Rouse Colvin vs. Rowzee Colvin: A case study in evidence conflict-resolution using merchant’s account records.


Rowzee Colvin in Moncure account books. Source: Virginia Historical Society, Edrington Family papers

Rowzee Colvin in Moncure account books. Source: Virginia Historical Society, Edrington Family papers

Old, hard-to-read, and hard-to-find account book records get a bad rap in genealogy for the reasons just mentioned. Many genealogists prefer to base their findings on the tried-and-true census records, the easier-to-find land records, and the fun-to-search-for probate records.  But what does one do, when these resources do not yield the information needed to separate two confusingly similar people?  Account books may hold the key.

In the early days of the Colvin Study[1], an evidence conflict beset data collection in the form of two frequently occurring names: Rouse Colvin and Rowzee Colvin. While at first it appeared that clerks and enumerators were simply misspelling the name of the same individual, continued review of various sources, especially, census and tax records began to show these individuals were not the same. Part of the demystifying came by discerning a pattern of consistent Christian name spellings among various documents. For example, Rouse Colvin, who was established as being a son of Mary Colvin, never appears in U.S. Federal Census records prior to 1870 by which time he is then age “10”.  Rowzee Colvin, conversely was, at a minimum, 21 years old by 1855 where he is listed in the Stafford County voting list. This meant Rowzee had to be a person entirely different from Rouse. The significance here lay not in the fact that the minimum age requirement to vote in a Virginia election was twenty-one but that, during the Virginia Constitutional Convention of 1851, land-ownership as a requisite to voting was abolished. (One of the last states to do so.)

Further, this same Rowzee was a Stafford resident of the Aquia voting district at a time when Mary Colvin — mother of Rouse Colvin — was herself only 10 years old.[2] Clearly then,  Mary was not Rowzee’s mother. In addition, a daughter, “Margaret” was born to Rowzee Colvin and his wife “Sally” in 1855, according to birth records [3] The distinction was becoming clear, yet it was the account records of Edrington & Moncure, Stafford County, Virginia-area merchants and quarry operators[4], which aided in confirming these two Colvin males were not only two separate men,  but helped confirm at least one of their deaths – that of Rowzee Colvin.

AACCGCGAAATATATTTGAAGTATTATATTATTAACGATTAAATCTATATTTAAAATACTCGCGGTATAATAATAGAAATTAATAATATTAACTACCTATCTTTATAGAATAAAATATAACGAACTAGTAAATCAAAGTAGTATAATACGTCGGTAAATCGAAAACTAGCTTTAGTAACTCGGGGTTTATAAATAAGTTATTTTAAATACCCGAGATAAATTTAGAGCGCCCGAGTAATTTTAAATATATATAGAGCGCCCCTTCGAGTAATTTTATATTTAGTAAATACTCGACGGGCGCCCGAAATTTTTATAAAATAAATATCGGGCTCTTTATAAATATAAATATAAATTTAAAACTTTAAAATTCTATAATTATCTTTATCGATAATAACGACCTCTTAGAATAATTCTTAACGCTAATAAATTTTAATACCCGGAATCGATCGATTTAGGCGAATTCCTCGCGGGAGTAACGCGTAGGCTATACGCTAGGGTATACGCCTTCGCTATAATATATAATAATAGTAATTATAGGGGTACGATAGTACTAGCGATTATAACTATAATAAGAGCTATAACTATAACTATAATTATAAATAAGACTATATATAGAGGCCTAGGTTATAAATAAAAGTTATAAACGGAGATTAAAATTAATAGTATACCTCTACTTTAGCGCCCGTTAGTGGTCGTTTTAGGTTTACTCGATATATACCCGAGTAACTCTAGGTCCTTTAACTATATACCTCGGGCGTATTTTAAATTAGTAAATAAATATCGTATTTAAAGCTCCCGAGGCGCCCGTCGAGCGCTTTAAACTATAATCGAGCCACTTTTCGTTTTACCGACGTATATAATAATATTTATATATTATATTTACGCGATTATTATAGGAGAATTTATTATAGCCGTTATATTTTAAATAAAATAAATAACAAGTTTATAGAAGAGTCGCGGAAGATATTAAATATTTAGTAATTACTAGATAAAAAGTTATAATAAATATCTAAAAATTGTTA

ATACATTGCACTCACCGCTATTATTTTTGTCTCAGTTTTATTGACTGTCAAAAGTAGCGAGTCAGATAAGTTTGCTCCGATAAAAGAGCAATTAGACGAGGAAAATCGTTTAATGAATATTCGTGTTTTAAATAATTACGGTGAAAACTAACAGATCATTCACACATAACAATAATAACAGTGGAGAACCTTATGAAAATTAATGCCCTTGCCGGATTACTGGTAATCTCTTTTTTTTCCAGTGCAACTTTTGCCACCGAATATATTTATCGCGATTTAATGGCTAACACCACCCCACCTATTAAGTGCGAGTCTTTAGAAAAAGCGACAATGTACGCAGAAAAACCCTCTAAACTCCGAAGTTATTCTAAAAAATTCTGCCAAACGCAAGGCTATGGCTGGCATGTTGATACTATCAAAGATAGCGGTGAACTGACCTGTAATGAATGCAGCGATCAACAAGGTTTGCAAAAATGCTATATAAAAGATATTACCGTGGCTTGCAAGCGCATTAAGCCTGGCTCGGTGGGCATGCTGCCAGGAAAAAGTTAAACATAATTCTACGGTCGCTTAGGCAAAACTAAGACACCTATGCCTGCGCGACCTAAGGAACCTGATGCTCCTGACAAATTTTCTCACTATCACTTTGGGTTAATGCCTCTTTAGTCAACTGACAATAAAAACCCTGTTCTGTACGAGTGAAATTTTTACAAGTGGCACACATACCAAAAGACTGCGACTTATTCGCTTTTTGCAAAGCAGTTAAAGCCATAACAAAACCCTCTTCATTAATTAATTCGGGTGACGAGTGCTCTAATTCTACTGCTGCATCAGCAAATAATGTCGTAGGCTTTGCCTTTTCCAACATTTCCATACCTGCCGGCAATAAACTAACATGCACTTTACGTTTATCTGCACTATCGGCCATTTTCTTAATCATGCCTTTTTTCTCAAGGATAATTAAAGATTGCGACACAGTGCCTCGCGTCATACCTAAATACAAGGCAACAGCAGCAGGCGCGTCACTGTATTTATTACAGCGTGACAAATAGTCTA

Rowzee Colvin, for example, is found as both a customer and part time laborer at the store during the years 1856-57.[5] Data from the ledgers show he received credit several times by the merchant for his labors as one of the “different hands [who] worked during the local Wheat Harvest,” among other odd jobs he performed. He was being paid fifty-cents per day for his various efforts. On 12 August 1856, for example, he received 2 days’ pay for “Stacking wheat” and on 27 August that same year,  he received ten days’ pay — $5.00 — for worked he performed on an Ice House. In April, the next year, he purchased eight  bushels of oats at thirty-five cents per bushel using $2.80 worth of his credit.[6]

It is also this Rowzee whom Jerrilyn Eby, author of They Called Stafford Home, identifies along with Mary Colvin and Alfred Colvin as having accounts with this merchant,[7] leading some Colvin researchers to confuse this Rowzee with the younger Rouse and to link him with the Mary Colvin household, although the two men were quite different.

Rowzee Colvin died later that year on 22 October 1857 by downing.[8] This incident corresponds precisely with the abrupt end on the same day to the same Rowzee Colvin E & M account entries. The county death registry shows he left a consort, “Frances” and that John Edrington, identified as his landlord, reported the death. “Mary Colvin,” (most likely Rowzee’s daughter, “Margaret”) is also listed. Rowzee, the registry shows, was a “farmer,” leasing land from Edrington.

Clearly such account books can yield worthwhile finds when extant and when carefully reviewed. More significantly, however, is how their use, in conjunction with other primary documents can sometimes provide the missing piece to an otherwise nettlesome evidence puzzle.


[2] Mary Colvin household, 1850 U.S. Fedeeral Census, Eastern District, Stafford County, VA. [NED, pp 16, line 19, hh258,] CLCGR, Houston, TX.

[3]Rowzee Colvin entry, 29 Jan. 1855, Bureau of Vital Statistics, Births, 1853-1896, Stafford County, VA. [Reel 45, pp 13, line 155] Ill from VSL to author. [Margaret Colvin, “wfa” (white female) “F” (Father: “Rowzee Colvin” “farmer” “M” (Mother): “Sally Colvin” “rep by” (Represented by) “R.Colvin, father.”]

[4] Myrtle Grove was the Edrington homestead located in the Widewater area of Stafford. Today the area is part of Widewater State Park which the state purchased from energy company, Dominion Resources in 2004. See website http://www.tpl.org/tier3_cd.cfm?content_item_id=20392&folder_id=632 for purchase details and state preservation efforts.

[5] Virginia Historical Society, Edrington Family papers, 1766-1967 (bulk 1830-1897). Mssl Ed745

[6] Ibid.

[7] See also, Alfred Colvin (1819-1870) :Using census records and death registers to resolve evidence conflicts by this researcher.

[8] Rowzee Colvin entry, [–?–] October, Registry of Deaths, Bureau of Vital Statistics, 1853-1870, Stafford County, VA., [Reel 28, line 12]

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About Alex Colvin

Senior, History, minoring in Anthropology, University of Houston. Charter President, Walter Prescott Webb Historical Society, (Webb UH Main 2014-2015) University of Houston. Additional publishing credits can be found at the link:
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